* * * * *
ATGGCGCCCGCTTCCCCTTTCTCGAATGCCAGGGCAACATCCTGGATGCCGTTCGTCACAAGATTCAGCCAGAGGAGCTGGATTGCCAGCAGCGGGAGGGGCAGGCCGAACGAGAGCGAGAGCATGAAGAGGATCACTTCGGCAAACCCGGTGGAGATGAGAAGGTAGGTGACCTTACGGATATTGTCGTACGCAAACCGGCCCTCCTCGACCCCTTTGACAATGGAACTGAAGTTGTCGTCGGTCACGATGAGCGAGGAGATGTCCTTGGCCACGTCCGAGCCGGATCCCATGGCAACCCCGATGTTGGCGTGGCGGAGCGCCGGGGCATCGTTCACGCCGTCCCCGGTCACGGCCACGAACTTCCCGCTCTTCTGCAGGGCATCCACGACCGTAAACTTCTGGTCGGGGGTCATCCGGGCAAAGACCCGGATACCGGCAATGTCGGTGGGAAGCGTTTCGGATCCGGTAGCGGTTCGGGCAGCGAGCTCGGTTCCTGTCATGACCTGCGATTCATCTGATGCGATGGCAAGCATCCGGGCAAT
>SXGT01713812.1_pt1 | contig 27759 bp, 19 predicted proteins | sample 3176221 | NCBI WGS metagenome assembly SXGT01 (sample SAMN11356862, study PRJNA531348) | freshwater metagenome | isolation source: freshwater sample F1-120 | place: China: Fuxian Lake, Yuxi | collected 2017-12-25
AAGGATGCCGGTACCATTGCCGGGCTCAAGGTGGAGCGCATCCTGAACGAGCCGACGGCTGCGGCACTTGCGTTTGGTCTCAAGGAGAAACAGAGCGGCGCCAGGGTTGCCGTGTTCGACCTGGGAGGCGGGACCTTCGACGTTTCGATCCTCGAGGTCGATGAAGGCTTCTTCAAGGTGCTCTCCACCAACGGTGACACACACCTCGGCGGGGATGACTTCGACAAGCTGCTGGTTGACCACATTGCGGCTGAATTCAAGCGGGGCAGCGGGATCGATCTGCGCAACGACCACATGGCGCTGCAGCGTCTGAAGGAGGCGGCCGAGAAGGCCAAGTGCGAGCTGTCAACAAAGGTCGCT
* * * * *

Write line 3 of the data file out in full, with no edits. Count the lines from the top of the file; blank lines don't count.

AAGGATGCCGGTACCATTGCCGGGCTCAAGGTGGAGCGCATCCTGAACGAGCCGACGGCTGCGGCACTTGCGTTTGGTCTCAAGGAGAAACAGAGCGGCGCCAGGGTTGCCGTGTTCGACCTGGGAGGCGGGACCTTCGACGTTTCGATCCTCGAGGTCGATGAAGGCTTCTTCAAGGTGCTCTCCACCAACGGTGACACACACCTCGGCGGGGATGACTTCGACAAGCTGCTGGTTGACCACATTGCGGCTGAATTCAAGCGGGGCAGCGGGATCGATCTGCGCAACGACCACATGGCGCTGCAGCGTCTGAAGGAGGCGGCCGAGAAGGCCAAGTGCGAGCTGTCAACAAAGGTCGCT